DNA fingerprinting has confirmed a Biblical allusion to leprosy, and tothe Ice Age rise of cystic fibrosis.From a human bone carbon-dated to 600 A.D., microbiologists at theUniversity College London extracted DNA infected withMycobacterium leprae, the pathogen of leprosy. Their report is in thecurrent issue of Lancet.The metatarsal bone came from a grave in the Jordan Valley, where theNew Testament recounts that Jesus cleansed a leper named Naaman theSyrian in A.D. 26 (Luke 4. 27). The burial site which yielded the DNA-bearing sample is on the grounds of the ancient Monastery of St. Johnthe Baptist, south of Jericho.The monastery was the scene of a massacre of Christians by Persians in614 A.D., well within the 50-year standard error of the carbon dating.Leprosy In Scripture And In VitroMicrobiologist John Stanford and surgeon/archeologist MarkSpigelman co-signed the letter to Lancet describing their technique ofextracting DNA, from the bones' desiccated marrow, which left"morphologically identifiable lesions specific to M. leprae." PCRamplification of insertion sequence template primers encoded thebacterium's antigens, and other ancient mycobacterial proteins.Like its look-alike TB pathogen, M. tuberculosis, the leprosy bacteriumhas a thick wall that protects the DNA after death. Stanford toldBioWorld Today that he and Spigelman hope to extend theirpaleobacteriological exploration to ancient remains of softer-shelledmicroorganisms, "if any of these survive the rotting process that sets inafter death."As soon as a body dies, Stanford explained, "gut bacteria spray outeverywhere, and quickly break down body tissues. Local DNAsesleave very few base pairs surviving.""Amplification of genetic material from ancient bacteria, andsequencing the results, could have important medical implications," theLancet letter suggests, such as determining the pre-existence ofantibiotic resistance. He is curious to retrieve bubonic plaguepathogens from ancient clay pits, for example.Spigelman told BioWorld Today that he and Raul Cano of CaliforniaPolytechnic State University "are conducting a joint project on theorigins of syphilis _ did Europe export it to America, or vice versa?_ hoping finally to clear Columbus' name."Cystic Fibrosis In The Last Ice AgeThirty-one researchers from 19 centers in 13 countries of Europe andthe U.S. joined forces to produce a separate study reported in the Juneissue of Nature Genetics. Their paper, "The origin of the major cysticfibrosis mutation (DF508) in European populations," is based onsurveying DF508 chromosomes in 15 European regions. It concludesthat CF made its appearance on the European continent somewherebetween at least 52,000, and at most 173,000, years ago.This is well before the time, 40,000 years ago, when morphologicallymodern Europeans spread over the continent during the Old Stone Age.The number of gene mutations that can cause cystic fibrosis is up to400, and still counting. The key gene mutilated by these aberrantsequences is called CFTR, the Cystic Fibrosis TransmembraneConductance Regulator. One mutation alone accounts for 70 percent ofall CF chromosomes worldwide. It is a three-base-pair deletion atcodon 508 of the CFTR's DNA.This DF508 mutant gene permits molecular geneticists to diagnosepotential CF infants prenatally, as well as parental carriers. It has alsoenabled them to track back the existence of the disease in Europe for atleast 52,000 years, long before the end of the last ice age, and 10 timesas long ago as previously estimated.In Northern Europe and North America, the study found, DF508frequency runs from 70 to 90 percent, but is less than 50 percent in theMediterranean region. They could not account for this discrepancy.Their analytic tool was the mutational pattern changing down themillennia in an array of microsatellites _ dinucleotide repeatsequences _ in the intronic region of the CFTR gene. They observed54 haplotype variants evolving from one ancestral pattern in 1,738chromosomes analyzed.Two percent of the Caucasian population harbors one of the 400-plusCF genes, the report notes, and asks why fully 1.4 percent of these _70 percent _ should be the DF508 mutant. Its principal author, XavierEstivill of Barcelona, Spain's Duran y Reynals Hospital, speculates thatthis preponderance must indicate "a carrier advantage at the individual,gamete or gene level." If not for such a selective survival benefit, hereasoned, the processes of evolution would have lowered the frequencyof this recessive lethal allele in far less than 52,000 years. n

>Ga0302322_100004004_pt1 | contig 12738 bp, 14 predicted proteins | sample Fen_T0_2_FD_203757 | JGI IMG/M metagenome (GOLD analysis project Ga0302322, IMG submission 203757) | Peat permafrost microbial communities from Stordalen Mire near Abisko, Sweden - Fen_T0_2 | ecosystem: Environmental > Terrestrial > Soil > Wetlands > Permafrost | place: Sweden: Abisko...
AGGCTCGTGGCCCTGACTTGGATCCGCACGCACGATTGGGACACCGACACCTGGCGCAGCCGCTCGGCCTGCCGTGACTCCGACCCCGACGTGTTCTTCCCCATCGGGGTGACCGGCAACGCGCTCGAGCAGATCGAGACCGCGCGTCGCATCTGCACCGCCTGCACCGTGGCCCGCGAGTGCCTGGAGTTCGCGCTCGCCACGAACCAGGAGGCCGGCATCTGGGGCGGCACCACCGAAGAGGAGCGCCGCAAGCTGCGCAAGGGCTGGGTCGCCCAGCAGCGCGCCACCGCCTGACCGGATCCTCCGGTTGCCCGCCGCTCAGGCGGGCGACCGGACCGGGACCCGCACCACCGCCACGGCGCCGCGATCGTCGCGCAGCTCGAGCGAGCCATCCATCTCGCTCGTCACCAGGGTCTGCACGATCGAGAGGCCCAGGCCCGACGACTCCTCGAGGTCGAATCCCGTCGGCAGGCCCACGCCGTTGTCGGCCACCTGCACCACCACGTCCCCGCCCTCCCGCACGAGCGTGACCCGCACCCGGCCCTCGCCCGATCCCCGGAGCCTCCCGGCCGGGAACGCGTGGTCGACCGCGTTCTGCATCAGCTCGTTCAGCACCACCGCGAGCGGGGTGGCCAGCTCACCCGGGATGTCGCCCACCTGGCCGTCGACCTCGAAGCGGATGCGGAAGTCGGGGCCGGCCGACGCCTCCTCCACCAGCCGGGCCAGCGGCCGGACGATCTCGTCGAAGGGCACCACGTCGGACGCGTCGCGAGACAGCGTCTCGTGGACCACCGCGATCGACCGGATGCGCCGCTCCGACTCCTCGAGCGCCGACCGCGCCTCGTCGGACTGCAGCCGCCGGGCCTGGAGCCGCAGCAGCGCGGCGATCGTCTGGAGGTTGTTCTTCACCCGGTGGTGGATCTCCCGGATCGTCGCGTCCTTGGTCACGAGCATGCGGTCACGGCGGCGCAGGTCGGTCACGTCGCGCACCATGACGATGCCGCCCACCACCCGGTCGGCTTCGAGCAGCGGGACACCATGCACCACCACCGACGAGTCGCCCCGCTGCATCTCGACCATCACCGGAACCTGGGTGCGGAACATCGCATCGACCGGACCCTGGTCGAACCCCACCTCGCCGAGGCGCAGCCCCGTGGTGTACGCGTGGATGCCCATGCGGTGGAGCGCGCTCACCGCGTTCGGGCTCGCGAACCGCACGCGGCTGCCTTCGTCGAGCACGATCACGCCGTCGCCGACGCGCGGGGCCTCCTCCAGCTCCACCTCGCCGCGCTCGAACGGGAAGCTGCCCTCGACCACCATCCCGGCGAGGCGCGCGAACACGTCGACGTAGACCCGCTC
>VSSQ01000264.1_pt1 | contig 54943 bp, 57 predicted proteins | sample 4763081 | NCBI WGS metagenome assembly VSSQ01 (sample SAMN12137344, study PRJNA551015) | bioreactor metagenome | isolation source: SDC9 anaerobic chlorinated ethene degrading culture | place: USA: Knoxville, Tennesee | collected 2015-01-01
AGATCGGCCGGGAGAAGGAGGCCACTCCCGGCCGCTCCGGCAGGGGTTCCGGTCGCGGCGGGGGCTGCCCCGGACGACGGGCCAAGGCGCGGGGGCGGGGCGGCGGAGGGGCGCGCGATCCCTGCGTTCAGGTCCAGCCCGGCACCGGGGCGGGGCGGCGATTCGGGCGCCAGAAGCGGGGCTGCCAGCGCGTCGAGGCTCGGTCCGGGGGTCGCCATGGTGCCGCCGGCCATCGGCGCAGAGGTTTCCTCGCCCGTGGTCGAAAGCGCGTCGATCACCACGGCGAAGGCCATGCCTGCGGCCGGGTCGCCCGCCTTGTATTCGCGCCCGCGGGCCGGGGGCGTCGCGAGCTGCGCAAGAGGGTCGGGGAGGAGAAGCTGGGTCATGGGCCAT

-- David N. Leff Science Editor

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